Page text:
GPU Performance

When we covered the new generation SoCs in our chip-coverage of the Snapdragon 888 and Exynos 2100, GPU performance was an extremely contentious topic there as the new 2021 silicon generation showcased some extremely hot peak power consumption numbers in excess of 8W. These kind of power figures really aren’t sustainable in any phone, and the Snapdragon S21 Ultra really didn’t do well in terms of its throttling, ending up with performance that’s really no better than its predecessor generation in most cases.

I alluded in that piece that the Mi 11 would be a more aggressive device in terms of its thermals, as Xiaomi allows its phones to reach higher peak skin temperatures whereas Samsung seems to have a 42°C maximum target.

Indeed, the new Mi 11 will in routinely reach peak skin temperatures of 50-51°C, but it’s at that stage where we hit an enormous problem with the device: it errors out with an overheating warning.

This is by far not the first time we’ve encountered this issue. I remember the Snapdragon Galaxy S9 encountering it as well as many other Samsung Snapdragon phones, and I’ve seen it happen to many Xiaomi devices as well.

Generally speaking, when this occurs it’s a sign there’s something absolutely wrong with the device and its thermal management. In the past, there’s been indications that these are “optimisations” that are trying to cheat benchmarks, particularly for devices that are targeted at the Chinese market.

In the case of the Mi 11 – I don’t really have any kind of evidence that this behaviour is targeted solely at benchmarks, as I cannot see the device behaving differently with anonymised workloads. Let’s go briefly over the results before I comment more on the real-world device performance:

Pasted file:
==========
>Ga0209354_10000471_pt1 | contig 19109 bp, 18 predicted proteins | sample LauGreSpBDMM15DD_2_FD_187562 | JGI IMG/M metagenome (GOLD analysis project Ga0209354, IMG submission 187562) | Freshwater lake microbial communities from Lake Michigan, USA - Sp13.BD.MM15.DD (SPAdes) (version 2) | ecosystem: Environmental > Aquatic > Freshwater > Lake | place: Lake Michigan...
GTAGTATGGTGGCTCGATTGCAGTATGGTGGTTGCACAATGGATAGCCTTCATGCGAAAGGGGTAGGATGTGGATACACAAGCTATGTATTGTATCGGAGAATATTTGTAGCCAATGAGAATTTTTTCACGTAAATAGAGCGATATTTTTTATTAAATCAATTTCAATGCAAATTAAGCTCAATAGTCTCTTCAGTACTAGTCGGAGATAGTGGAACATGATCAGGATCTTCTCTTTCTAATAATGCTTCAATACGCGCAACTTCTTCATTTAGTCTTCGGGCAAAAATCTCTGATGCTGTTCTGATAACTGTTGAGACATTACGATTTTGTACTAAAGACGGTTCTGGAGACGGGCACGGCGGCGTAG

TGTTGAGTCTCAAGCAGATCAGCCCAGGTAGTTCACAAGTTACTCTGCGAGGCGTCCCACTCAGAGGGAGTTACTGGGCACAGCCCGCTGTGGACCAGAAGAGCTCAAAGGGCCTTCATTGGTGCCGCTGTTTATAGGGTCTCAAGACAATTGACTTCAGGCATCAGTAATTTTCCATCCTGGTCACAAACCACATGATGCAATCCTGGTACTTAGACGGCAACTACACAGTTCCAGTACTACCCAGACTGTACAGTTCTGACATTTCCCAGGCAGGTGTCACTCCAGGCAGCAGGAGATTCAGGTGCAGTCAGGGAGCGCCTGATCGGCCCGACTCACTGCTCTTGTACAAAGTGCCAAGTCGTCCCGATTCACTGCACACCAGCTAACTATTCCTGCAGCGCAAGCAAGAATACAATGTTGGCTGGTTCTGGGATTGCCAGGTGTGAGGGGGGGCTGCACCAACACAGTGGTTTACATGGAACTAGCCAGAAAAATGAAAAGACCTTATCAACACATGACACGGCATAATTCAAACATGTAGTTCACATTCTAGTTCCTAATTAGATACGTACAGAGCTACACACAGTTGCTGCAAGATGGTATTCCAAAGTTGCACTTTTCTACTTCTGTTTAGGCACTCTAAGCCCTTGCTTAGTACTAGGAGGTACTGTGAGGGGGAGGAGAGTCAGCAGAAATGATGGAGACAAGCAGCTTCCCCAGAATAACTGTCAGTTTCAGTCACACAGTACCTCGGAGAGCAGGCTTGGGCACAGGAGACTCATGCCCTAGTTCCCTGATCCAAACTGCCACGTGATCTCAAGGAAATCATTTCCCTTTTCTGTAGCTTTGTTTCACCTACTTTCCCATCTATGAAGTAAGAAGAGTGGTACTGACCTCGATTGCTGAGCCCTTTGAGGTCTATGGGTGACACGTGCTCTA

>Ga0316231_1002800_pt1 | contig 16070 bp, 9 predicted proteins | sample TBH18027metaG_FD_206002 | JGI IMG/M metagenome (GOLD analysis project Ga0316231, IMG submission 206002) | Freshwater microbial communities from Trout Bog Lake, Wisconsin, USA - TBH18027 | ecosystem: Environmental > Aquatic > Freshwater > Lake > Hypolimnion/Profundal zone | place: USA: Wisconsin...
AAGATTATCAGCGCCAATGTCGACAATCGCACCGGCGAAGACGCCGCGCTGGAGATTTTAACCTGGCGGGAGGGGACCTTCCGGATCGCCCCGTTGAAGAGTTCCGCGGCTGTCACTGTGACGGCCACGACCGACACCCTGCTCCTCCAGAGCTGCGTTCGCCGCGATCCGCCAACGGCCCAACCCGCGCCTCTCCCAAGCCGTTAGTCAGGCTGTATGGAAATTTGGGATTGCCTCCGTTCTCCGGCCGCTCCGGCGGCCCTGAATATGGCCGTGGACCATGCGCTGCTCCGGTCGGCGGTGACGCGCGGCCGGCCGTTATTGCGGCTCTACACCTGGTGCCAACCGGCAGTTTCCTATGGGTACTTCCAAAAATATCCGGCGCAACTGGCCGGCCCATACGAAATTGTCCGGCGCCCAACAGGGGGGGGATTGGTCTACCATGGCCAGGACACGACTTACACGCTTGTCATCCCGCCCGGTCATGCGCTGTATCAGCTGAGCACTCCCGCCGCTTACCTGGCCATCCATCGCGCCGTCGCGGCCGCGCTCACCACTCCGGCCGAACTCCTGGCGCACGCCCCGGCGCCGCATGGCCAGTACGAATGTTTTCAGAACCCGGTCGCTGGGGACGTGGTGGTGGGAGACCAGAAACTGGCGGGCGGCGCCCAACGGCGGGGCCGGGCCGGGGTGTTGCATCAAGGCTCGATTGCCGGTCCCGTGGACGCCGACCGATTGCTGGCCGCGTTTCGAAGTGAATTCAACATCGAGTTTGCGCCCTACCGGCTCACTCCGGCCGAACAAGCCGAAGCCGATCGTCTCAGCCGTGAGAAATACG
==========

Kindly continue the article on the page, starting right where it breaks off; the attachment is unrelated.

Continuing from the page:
Basemark GPU 1.2 - Medium 1440p - Off-Screen / Blit GFXBench Aztec Ruins - High - Vulkan/Metal - Off-screen GFXBench Aztec Ruins - Normal - Vulkan/Metal - Off-screen GFXBench Manhattan 3.1 Off-screen GFXBench T-Rex 2.7 Off-screen

As you see, the Mi 11 is able to top the charts in almost every benchmark. Again, the problem with those scores is that they’re not actually truly indefinite “sustained” scores, as the device at some point will simply give off that overheating warning.

Ignore the Benchmarks Here

It’s a very special scenario we’re encountering here where the actual benchmarks absolutely do not line up with the actual performance of the device in real games. Although the Mi 11 will go about and sustain 7-8W in the benchmarks, heating up to silly temperatures, but posting great performance figures, it really doesn’t behave that way in games.

In Genshin Impact, which is one of the most demanding games out there right now, the Mi 11 will start off with great performance and will showcase power consumption of >7W. However after prolonged plays, the device will actually throttle, and power consumption will reduce to the 5W range, and surprisingly, the phone won’t heat up beyond the 44°C range. I’ve seen the GPU operate in the 400MHz range here, which is half of its peak performance, and obviously enough the game also falls down well below the 60fps mark which it might achieve when it’s cool. This indicates, that in real games, the thermal management seems to be working well.